Special Divine Action via QM?
In his Chapter 14 (“Where Can God Act”), Stenger reviews attempts to locate divine action in the world of modern physics. He briefly summarizes a number of articles from a Vatican/Center for Theology and the Natural Sciences (CTNS) multi-volume book series which address this and related issues.
Some authors think quantum indeterminism allows scope for subtle interventions, which, when combined with chaotic amplification, might lead to undetectable yet significant effects. Stenger first notes a common observation about such interventions: it seems that this kind of action is “God acting against God,” since the advocates of this idea also view God as the creator of the universe and its physical laws. Also, given the attribute of omnipotence, why should God restrict himself in this way? And it’s not clear this would work anyway. Stenger points out the time lag involved with chaotic amplification: given continued micro-chanciness, how can God be sure he’ll get the macroscopic effect he wants? If he acts to guarantee the outcome, then we’re back to wondering why he doesn’t just use his power to orchestrate all micro-processes to being with? Then, of course, we wouldn’t have indeterminism after all. (And this causes the additional problem of undermining the case for indeterminism-based free will, which is also advocated by some theologians).
I’m obviously oversimplifying the discussion in this summary, but I’ve read a number of these accounts over the years (many from my subscription to CTNS’ Theology and Science) and I agree with Stenger that attempts to implement special divine action with modern scientific tools seem fraught with difficulties.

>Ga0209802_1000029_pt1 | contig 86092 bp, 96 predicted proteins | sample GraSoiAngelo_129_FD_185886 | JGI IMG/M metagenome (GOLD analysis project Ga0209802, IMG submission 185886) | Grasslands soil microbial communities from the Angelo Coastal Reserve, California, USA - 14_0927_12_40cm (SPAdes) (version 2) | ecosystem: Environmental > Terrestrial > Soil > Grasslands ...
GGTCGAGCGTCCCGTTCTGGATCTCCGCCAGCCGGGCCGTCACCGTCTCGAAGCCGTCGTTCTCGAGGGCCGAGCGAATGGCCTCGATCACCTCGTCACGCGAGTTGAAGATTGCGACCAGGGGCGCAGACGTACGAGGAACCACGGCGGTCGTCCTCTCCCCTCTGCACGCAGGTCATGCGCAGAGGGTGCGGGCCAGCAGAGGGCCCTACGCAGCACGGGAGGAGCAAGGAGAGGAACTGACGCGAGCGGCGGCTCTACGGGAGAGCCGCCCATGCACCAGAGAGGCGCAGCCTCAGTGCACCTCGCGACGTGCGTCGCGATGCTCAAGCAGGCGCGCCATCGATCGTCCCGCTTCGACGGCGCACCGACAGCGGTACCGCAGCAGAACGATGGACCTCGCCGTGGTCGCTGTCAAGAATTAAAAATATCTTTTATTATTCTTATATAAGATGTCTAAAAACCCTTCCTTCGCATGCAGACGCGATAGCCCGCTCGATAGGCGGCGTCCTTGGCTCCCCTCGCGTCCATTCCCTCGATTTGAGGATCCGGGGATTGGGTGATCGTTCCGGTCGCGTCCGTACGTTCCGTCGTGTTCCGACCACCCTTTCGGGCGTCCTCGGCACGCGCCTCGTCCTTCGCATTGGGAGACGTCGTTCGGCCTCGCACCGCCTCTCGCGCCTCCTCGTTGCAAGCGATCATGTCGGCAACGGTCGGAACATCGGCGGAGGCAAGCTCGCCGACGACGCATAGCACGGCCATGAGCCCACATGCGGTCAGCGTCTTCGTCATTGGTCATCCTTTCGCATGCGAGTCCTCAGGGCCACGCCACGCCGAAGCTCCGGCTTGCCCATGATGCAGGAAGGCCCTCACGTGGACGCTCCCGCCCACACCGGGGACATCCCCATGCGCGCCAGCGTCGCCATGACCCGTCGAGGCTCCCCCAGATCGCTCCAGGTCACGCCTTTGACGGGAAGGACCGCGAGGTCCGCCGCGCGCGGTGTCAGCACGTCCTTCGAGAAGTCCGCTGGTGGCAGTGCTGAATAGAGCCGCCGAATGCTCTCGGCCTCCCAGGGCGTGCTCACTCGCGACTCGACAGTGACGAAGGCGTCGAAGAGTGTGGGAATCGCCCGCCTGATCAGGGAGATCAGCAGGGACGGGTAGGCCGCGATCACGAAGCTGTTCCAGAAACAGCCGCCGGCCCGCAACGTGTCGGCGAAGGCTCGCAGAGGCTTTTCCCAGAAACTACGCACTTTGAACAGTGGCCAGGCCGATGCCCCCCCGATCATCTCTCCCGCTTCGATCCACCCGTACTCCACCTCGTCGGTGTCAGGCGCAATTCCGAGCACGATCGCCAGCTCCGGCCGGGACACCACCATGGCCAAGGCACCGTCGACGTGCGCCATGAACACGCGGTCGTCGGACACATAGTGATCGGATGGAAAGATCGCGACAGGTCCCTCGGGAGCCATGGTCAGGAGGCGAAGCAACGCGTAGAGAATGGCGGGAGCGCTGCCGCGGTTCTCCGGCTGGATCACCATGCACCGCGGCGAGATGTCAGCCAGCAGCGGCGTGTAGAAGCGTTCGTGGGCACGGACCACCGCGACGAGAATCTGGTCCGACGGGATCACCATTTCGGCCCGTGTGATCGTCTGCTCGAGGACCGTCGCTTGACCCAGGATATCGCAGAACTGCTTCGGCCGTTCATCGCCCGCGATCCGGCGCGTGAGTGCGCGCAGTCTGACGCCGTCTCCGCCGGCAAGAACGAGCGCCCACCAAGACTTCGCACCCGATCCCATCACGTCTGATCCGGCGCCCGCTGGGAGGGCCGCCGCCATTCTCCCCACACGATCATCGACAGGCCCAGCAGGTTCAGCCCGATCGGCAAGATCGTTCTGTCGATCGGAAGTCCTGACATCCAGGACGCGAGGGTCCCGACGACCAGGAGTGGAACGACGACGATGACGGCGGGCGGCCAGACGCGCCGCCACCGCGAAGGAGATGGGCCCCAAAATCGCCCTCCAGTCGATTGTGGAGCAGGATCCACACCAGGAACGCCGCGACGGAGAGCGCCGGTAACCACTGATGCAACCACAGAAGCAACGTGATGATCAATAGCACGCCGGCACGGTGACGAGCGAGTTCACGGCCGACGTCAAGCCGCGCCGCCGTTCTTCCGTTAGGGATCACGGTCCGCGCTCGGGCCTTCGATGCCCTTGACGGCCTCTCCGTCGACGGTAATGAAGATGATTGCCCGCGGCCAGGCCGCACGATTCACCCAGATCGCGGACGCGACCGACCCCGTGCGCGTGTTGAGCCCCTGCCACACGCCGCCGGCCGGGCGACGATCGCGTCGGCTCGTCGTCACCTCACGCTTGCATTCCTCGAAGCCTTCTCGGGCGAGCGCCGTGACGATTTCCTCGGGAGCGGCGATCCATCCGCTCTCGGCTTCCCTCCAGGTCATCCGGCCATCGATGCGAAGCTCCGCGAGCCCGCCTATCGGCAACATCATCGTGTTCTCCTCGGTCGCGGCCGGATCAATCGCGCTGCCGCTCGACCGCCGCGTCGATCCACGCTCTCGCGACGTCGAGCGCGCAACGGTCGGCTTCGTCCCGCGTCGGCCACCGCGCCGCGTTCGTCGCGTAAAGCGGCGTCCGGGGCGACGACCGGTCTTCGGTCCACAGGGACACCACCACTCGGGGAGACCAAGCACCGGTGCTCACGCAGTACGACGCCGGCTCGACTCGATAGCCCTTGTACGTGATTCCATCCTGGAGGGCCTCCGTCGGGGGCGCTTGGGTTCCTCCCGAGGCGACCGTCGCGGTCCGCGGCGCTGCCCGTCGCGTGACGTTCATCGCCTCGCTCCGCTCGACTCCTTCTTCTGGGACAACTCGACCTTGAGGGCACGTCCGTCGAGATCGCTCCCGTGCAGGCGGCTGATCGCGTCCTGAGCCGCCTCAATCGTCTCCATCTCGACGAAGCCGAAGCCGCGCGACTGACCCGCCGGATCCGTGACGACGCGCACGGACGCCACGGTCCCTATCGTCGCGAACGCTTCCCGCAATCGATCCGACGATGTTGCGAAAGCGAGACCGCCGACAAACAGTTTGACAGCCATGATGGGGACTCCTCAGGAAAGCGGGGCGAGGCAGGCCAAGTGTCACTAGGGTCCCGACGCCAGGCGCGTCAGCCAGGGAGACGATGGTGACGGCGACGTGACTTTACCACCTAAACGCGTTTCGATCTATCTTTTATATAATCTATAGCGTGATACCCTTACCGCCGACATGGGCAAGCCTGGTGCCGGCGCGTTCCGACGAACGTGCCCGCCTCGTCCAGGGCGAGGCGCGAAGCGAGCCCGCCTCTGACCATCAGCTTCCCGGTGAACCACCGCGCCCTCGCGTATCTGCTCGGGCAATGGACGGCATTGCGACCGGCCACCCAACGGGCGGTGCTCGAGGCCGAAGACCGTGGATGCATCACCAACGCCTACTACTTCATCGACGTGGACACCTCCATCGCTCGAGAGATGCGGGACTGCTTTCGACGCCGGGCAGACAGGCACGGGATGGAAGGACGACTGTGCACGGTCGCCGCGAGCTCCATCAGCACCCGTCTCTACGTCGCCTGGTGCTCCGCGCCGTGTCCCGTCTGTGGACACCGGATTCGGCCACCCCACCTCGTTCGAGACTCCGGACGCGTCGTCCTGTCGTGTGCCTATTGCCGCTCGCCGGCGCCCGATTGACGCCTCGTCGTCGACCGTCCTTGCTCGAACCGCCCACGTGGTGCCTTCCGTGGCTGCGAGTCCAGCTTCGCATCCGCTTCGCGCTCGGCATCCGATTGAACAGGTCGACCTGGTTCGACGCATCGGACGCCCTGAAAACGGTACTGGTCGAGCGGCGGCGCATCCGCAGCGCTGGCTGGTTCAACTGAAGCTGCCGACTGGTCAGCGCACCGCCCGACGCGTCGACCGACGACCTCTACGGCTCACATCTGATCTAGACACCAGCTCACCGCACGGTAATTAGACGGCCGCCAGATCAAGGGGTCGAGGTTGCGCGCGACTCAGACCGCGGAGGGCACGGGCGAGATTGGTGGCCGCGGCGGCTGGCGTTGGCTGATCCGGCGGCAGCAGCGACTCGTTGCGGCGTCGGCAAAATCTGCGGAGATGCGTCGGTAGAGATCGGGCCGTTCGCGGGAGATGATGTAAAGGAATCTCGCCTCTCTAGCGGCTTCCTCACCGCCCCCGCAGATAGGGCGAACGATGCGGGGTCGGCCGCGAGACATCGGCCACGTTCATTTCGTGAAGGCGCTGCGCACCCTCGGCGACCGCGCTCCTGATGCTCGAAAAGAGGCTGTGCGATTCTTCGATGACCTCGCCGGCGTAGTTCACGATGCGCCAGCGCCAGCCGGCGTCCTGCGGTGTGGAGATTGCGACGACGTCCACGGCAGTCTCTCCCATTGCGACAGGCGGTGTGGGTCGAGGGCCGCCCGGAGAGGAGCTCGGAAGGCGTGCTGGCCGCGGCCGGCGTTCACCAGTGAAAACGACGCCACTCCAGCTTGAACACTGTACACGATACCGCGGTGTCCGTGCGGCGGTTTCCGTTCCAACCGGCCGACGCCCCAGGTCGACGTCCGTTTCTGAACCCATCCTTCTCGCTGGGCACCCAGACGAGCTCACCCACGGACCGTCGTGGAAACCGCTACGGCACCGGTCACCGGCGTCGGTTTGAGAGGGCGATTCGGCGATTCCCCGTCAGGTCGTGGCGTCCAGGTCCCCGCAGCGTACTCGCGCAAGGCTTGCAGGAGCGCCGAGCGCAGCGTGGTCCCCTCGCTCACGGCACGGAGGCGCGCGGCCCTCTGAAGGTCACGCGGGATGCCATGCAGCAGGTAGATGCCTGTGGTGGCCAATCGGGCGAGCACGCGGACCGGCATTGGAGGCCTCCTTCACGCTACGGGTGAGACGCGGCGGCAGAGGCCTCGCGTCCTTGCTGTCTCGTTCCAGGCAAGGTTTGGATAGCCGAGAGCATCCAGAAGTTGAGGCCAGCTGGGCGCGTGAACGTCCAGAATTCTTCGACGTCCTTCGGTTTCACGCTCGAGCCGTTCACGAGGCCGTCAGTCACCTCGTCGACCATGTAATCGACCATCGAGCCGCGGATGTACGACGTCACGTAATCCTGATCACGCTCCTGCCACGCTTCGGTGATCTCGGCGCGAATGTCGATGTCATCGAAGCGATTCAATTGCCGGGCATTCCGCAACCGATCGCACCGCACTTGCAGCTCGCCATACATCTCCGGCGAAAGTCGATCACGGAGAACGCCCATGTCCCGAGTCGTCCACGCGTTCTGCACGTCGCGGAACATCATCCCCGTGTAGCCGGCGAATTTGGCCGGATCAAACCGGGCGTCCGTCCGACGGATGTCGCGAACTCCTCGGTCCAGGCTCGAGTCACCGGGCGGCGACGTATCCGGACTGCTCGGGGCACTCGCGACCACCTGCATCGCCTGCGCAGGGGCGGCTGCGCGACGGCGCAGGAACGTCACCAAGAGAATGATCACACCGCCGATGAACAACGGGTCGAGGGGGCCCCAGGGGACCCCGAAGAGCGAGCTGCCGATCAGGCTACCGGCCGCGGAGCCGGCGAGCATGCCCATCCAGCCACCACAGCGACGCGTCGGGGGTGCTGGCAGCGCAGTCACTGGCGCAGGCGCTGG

In Chapter 15 (“The God Who Plays Dice”), Stenger notes that the problems with models of divine action do not rule out the possibility of a deist creator God. Perhaps God endowed the universe with indeterministic law as part of this creative plan. Of course, then, there was no guarantee humans would arise – so we couldn’t have been a part of a special plan, could we?
Stephen Jay Gould used to argue that evolution lacks any necessary directedness toward complexity or sophistication: if we “replayed the tape”, we might get a completely different outcome with no guarantees of intelligent life. Stenger notes that Simon Conway Morris is a recent advocate of a contrary view, however. Conway Morris argues, based on observed cases of convergent evolution, that humankind (or something very close) was inevitable. Is he right?